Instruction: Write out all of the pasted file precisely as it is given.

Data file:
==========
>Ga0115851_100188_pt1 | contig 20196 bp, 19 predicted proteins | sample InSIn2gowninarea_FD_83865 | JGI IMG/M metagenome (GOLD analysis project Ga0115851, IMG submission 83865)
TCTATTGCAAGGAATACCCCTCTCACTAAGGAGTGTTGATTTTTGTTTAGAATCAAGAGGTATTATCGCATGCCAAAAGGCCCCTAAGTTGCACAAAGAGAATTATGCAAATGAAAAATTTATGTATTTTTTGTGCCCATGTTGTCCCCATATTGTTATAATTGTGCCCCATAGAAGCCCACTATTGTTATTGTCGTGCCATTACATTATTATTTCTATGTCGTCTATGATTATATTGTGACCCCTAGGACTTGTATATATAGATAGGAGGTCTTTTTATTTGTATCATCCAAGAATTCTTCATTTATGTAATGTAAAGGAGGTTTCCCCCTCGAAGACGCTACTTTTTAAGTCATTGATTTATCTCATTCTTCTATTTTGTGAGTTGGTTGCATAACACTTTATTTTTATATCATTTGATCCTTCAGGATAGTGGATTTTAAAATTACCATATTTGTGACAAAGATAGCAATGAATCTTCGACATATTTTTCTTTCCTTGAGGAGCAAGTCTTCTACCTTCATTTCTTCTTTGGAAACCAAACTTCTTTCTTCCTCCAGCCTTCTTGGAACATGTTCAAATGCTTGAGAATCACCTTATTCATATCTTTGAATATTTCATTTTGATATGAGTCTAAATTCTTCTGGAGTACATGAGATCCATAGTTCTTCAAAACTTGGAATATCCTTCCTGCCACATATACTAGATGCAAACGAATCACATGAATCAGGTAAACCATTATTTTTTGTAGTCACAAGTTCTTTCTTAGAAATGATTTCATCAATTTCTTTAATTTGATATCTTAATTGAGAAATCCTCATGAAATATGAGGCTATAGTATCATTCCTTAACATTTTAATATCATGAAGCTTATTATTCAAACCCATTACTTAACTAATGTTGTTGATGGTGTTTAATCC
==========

>Ga0115851_100188_pt1 | contig 20196 bp, 19 predicted proteins | sample InSIn2gowninarea_FD_83865 | JGI IMG/M metagenome (GOLD analysis project Ga0115851, IMG submission 83865)
TCTATTGCAAGGAATACCCCTCTCACTAAGGAGTGTTGATTTTTGTTTAGAATCAAGAGGTATTATCGCATGCCAAAAGGCCCCTAAGTTGCACAAAGAGAATTATGCAAATGAAAAATTTATGTATTTTTTGTGCCCATGTTGTCCCCATATTGTTATAATTGTGCCCCATAGAAGCCCACTATTGTTATTGTCGTGCCATTACATTATTATTTCTATGTCGTCTATGATTATATTGTGACCCCTAGGACTTGTATATATAGATAGGAGGTCTTTTTATTTGTATCATCCAAGAATTCTTCATTTATGTAATGTAAAGGAGGTTTCCCCCTCGAAGACGCTACTTTTTAAGTCATTGATTTATCTCATTCTTCTATTTTGTGAGTTGGTTGCATAACACTTTATTTTTATATCATTTGATCCTTCAGGATAGTGGATTTTAAAATTACCATATTTGTGACAAAGATAGCAATGAATCTTCGACATATTTTTCTTTCCTTGAGGAGCAAGTCTTCTACCTTCATTTCTTCTTTGGAAACCAAACTTCTTTCTTCCTCCAGCCTTCTTGGAACATGTTCAAATGCTTGAGAATCACCTTATTCATATCTTTGAATATTTCATTTTGATATGAGTCTAAATTCTTCTGGAGTACATGAGATCCATAGTTCTTCAAAACTTGGAATATCCTTCCTGCCACATATACTAGATGCAAACGAATCACATGAATCAGGTAAACCATTATTTTTTGTAGTCACAAGTTCTTTCTTAGAAATGATTTCATCAATTTCTTTAATTTGATATCTTAATTGAGAAATCCTCATGAAATATGAGGCTATAGTATCATTCCTTAACATTTTAATATCATGAAGCTTATTATTCAAACCCATTACTTAACTAATGTTGTTGATGGTGTTTAATCC